In Part One of this six-part series, we explored trust in the context of organisations and in society generally, and how hard it can fee; sometimes, this is despite trust being at the heart of every relationship, whether in our personal lives or at work. Perhaps alarmingly, 82% of people say they don’t trust their boss to tell the truth, and 45% of employees say lack of trust in leadership is the biggest issue impacting their work performance (Edelman Trust Barometer). In contrast, high trust organisations experience 32x greater risk-taking, 11x more innovation, and 6x higher performance. And at a human level, treating each other with respect and forming good relationships feels like the right thing to do.
Trust as a Multi-Dimensional Construct
In Part One, we also introduced a model based on the best available information, research and my own experience in terms of what actually works. This model isn’t the work of an academic, but it is based on solid evidence. Making even small improvements in one or more of the five elements can make a big difference in how trustworthy we are perceived as being.
In Part Two, we are going to explore transparency, which at its core, it about being open and honest and demonstrating vulnerability.
Whenever I ask people what they look for in a leader, almost without exception, they say openness and honesty. Nothing destroys trust quicker than people thinking that you’re hiding information, being guarded, or if people think you’re in it for yourself. People want to know the truth.
How to be Transparent and Honest
This is where emotional intelligence really comes in to play. While there are lots of deﬁnitions to do with emotional intelligence (or EQ), the simplest is that means we can regulate and use our emotions intelligently. This isn’t a course about EQ, so we won’t go in too much detail here, but EQ is a topic that has been written about extensively.
Six Strategies to Become More Transparent
I want to now focus on what you can do to build the ‘Transparency muscle’ – that is, become more effective at this element of trust.
#1 – Be Honest: I know this sounds obvious, but I’m surprised how many times people feel conﬂicted around this. Yes, be honest, but with skill – be sensitive to the time and place as well as how the message is delivered. Sometimes people wear honesty as a badge and are therefore too direct to the point of being blunt with little consideration for the potential damage done to the person hearing the message. We don’t need to walk on rice paper, but we do need to be constructive.
#2 – Be Prepared: We have recently worked with a high proﬁle organisation here in Australia that has been plagued by bullying and sexual harassment. One of the problems is people not being open, honest and transparent about how certain behaviours were affecting them. We worked with several small groups of senior leaders and provided some guidance on how they might ‘call’ inappropriate behaviour. We essentially armed them with a kit bag full of phrases that would be helpful in the moment. The phrases focused on getting the message across clearly but not in a way that was passive or hostile.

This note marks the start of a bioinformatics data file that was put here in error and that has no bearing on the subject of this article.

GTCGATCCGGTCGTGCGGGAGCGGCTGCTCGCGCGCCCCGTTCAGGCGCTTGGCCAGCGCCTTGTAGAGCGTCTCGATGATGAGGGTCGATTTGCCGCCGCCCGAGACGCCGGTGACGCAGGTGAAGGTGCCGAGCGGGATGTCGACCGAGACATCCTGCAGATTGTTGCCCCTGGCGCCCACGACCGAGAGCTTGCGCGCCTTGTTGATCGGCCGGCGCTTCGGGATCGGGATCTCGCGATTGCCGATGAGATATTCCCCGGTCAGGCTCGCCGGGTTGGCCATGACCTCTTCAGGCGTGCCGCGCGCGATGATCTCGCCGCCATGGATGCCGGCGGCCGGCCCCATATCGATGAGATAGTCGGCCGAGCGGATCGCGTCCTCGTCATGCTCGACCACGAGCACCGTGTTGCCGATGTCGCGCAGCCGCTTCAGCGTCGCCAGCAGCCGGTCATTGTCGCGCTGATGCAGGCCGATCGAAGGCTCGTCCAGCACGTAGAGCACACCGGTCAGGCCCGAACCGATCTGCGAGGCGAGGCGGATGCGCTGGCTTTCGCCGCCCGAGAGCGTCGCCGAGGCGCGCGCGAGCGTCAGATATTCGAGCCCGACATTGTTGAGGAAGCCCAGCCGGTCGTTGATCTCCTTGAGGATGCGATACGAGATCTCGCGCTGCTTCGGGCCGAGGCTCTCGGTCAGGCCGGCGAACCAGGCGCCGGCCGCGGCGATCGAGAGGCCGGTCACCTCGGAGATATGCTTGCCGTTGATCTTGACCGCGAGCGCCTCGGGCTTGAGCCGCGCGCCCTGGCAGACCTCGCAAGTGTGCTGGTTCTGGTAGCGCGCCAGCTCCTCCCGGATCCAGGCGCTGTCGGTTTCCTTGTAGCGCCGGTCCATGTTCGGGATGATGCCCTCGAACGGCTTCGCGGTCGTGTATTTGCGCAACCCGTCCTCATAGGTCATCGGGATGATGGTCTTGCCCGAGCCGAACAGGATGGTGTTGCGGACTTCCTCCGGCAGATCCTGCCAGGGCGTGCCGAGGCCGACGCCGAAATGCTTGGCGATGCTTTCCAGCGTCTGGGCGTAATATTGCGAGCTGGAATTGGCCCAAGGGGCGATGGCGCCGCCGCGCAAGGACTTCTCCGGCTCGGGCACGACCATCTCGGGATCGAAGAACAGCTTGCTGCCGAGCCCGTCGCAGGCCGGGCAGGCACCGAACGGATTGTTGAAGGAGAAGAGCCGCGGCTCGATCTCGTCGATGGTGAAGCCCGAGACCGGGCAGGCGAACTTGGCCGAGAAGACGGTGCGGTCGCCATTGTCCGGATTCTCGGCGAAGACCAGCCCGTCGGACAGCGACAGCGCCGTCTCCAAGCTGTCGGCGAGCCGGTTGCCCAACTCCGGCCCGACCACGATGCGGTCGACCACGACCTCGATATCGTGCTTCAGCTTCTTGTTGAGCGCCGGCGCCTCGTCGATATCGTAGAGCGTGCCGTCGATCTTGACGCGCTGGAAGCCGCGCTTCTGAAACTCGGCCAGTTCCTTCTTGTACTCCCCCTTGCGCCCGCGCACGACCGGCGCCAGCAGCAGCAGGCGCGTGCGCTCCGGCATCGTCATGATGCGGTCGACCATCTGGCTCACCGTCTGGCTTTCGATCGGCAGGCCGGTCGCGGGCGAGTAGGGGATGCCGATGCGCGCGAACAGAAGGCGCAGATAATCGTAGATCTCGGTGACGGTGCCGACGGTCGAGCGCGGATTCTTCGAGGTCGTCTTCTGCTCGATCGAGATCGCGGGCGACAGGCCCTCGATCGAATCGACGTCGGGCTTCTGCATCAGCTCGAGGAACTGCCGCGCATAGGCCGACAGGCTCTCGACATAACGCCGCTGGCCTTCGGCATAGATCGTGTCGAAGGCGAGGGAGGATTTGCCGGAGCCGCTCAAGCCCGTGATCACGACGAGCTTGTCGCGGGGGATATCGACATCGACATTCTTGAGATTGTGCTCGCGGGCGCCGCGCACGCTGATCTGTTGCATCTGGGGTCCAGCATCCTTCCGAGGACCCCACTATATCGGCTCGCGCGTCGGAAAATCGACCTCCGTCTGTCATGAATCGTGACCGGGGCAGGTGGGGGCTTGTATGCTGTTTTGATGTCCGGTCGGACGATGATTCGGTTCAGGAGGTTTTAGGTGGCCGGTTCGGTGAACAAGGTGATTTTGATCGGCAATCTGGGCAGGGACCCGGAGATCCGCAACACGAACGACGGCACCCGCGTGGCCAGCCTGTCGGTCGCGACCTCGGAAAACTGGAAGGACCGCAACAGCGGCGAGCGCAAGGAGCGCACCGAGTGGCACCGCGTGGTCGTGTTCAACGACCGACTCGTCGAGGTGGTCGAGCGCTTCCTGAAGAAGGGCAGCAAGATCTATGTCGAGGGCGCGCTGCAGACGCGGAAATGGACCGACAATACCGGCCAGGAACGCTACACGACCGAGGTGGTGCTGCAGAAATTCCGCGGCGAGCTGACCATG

#3 – Give Feedback Regularly: Be transparent by giving constructive feedback and positive feedback often, so people understand where you’re coming from and what your expectations are. By doing this, people will understand what you’re thinking or feeling about a situation.
#4 – Admit Mistakes: You can also be transparent by admitting mistakes and being vulnerable with others. This shows that you’re not perfect either, and it’s a great way to show people that they can trust you. It’s not about sharing all your deepest, darkest fears or every mistake you’ve ever made, so be strategic about what and when you share your mistakes. If you make one in the moment / present day, speak up early and move on. By being an example for your team, they will learn to be more transparent with you and one another.
#5 – Express your opinions: This is one of the best ways to build trust with your team – simply say what’s on your mind – with skill. As I talked about earlier, we need to think about the what, when and how, but as a general principle, don’t be afraid to say what you’re thinking about a conversation or other situation. In our leadership programs, I call this a leadership superpower! Not just blurting out the ﬁrst thing that comes into your mind but expressing a perspective that will help the team move forward. Sometimes this might feel like a hand-grenade thrown into the middle of the group – an intentional provocative statement or question to get them to think differently.
#6 – Practice Vulnerability: I have recently written an article on leadership and vulnerability, so I will provide a summary here. In my own leadership practice, it is hard to describe the immediate impact vulnerability has on a group of leaders or a team. Recently, I was working with a leadership team as part of our High-Performance Team program, where the impact of one person demonstrating vulnerability was immediate. In this particular team, the effect was profound. Vulnerability creates connection; trust; innovation; a platform for leadership; as well as learning, growth and resilience. Practising being vulnerable is about (1) Being open; (2) Sharing more of yourself; (3) Trusting others; (4) Taking (appropriate) risks and (5) Staying on track by focusing on yourself while at the same time creating the conditions for others also to practice vulnerability. This article (part two) will be published soon.
So, there you have it, my top six tips to build the element of Transparency in your team and with your colleagues. Being transparent requires focus and courage.